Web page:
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How Do We Hold the Turn?

by The Rev Beth Knowlton on April 06, 2022

Almighty and everliving God, in your tender love for the human race you sent your Son our Savior Jesus Christ to take upon him our nature, and to suffer death upon the cross, giving us the example of his great humility: Mercifully grant that we may walk in the way of his suffering, and also share in his resurrection; through Jesus Christ our Lord, who lives and reigns with you and the Holy Spirit, one God, for ever and ever. Amen
 —Collect for the Sunday of the Passion: Palm Sunday
Palm Sunday is always a day I anticipate with joy, despite all that it carries for us. The full title of the day is “The Sunday of the Passion: Palm Sunday.” It was revised to include the reading of the Passion when it was acknowledged that not everyone would attend the intervening Holy Week liturgies. If one goes straight from Palm Sunday to Easter, it is just one parade to the next. We all know there are many moments in between our celebratory times, and our community life needs to carry the fullness of that journey.
The news from Ukraine this week has been unbearable. We knew the aggression being waged by Vladimir Putin was immoral. Now we have pictures of civilian casualties that turn our stomachs and make us feel even more powerless. We can participate in the ways that will encourage a resolution to this conflict, but meanwhile we must hold the image of those atrocities and still go about our daily lives. I believe we are still called to enact hope and joy in the world—not as an avoidance of what is broken, but as a symbol of something that transcends the bleakness.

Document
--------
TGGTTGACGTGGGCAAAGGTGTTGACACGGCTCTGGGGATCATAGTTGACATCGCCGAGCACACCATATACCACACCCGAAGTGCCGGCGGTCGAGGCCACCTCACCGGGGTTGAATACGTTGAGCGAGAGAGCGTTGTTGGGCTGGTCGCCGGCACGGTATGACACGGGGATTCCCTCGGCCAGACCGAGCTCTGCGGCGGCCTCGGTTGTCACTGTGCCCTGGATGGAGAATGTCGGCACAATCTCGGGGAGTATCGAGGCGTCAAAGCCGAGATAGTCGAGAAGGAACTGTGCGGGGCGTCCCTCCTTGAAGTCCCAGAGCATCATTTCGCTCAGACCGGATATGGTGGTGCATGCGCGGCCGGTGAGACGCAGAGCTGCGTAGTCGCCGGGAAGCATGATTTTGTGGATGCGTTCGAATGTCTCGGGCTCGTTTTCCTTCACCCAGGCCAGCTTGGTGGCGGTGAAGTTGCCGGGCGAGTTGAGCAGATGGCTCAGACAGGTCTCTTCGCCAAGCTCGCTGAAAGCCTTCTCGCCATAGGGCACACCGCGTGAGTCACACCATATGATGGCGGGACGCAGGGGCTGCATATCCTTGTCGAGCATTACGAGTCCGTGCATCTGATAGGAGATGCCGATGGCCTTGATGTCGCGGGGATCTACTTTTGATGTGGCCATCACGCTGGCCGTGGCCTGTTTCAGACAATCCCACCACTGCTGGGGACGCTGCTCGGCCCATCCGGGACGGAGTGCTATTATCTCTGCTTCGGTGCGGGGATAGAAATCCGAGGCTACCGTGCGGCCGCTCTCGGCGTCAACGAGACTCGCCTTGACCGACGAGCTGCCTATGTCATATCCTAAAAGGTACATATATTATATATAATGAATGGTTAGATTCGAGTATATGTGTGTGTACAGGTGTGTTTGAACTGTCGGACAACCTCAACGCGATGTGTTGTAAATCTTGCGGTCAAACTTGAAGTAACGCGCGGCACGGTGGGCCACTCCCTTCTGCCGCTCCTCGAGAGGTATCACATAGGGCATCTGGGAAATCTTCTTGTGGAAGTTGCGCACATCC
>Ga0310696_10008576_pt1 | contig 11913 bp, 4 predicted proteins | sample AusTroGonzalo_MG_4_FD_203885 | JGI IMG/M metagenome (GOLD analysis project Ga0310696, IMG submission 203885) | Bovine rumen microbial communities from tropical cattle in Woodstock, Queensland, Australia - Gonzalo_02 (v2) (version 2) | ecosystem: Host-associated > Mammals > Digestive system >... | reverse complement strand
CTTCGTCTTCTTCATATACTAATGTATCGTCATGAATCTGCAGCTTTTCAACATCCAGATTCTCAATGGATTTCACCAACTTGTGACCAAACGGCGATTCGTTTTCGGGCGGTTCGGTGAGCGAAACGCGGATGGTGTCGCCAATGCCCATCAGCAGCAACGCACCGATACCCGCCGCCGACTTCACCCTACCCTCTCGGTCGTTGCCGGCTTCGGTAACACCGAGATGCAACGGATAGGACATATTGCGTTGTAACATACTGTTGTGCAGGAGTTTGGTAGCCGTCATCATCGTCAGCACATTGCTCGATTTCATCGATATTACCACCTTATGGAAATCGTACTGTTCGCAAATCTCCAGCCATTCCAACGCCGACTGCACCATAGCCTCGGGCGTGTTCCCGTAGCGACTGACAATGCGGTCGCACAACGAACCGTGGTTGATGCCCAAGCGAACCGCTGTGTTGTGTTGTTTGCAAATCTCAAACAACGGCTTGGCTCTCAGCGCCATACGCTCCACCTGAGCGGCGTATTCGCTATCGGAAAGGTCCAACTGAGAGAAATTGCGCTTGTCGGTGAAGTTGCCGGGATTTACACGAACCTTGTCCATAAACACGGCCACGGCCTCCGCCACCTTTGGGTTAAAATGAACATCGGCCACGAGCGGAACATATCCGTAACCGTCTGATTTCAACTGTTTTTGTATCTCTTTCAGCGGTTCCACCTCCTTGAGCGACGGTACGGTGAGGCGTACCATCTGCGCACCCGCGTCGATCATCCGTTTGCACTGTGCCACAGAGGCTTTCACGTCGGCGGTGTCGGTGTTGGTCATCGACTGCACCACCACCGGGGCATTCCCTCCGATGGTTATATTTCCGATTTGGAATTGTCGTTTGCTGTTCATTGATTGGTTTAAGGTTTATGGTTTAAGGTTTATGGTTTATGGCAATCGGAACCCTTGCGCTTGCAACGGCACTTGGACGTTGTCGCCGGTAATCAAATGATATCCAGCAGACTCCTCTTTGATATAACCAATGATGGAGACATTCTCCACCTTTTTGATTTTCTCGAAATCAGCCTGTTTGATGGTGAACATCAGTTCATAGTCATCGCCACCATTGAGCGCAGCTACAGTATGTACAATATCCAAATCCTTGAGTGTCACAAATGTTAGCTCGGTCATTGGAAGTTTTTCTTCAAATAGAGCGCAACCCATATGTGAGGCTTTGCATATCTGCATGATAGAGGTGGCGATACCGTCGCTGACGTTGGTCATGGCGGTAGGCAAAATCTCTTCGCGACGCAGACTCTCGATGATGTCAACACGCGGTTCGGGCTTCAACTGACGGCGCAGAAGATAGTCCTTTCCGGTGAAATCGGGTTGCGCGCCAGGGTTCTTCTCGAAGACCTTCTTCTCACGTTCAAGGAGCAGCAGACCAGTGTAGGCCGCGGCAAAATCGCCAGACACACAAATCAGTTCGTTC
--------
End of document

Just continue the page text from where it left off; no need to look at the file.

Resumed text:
This is where I find Palm Sunday helpful. It somehow holds it all as we go from joyful to hosannas to the crowd demanding the death of Jesus. There is no element of the human condition that is not contained. My boss at the Cathedral, the Very Reverend Sam Candler, used to say the essence of Palm Sunday is “the turn.” The turn of the crowd, the turn of the mood, the turn from the entry music to the silent exit. It can feel a bit like whiplash, and frankly that is the point. We are meant to feel a bit off kilter at the end. But that does not take away the joy. We can still shout hosanna when terrible things are happening in the world. Because “the turn” of Palm Sunday is not the final turn. 
The real joy we find is grounded firmly in Easter Day. It allows us to look at the suffering in the world and not be overcome by it. It allows us to have the courage to confront our own complicity in things done and left undone. And it makes our joy at the things that are true and beautiful in the world a faithful posture. We do not need to feel guilty about it, but we can use it to give us strength for the days that seem like anything but a parade.
We have much to celebrate this year. We can gather in ways that will feed our souls and, in good St. Mark’s fashion, feed our bodies as well! We will joyfully congregate on Easter Day in Gosnell Hall, which represents so much more than a completed construction project. I pray every blessing for us as we enter these holy and important days.

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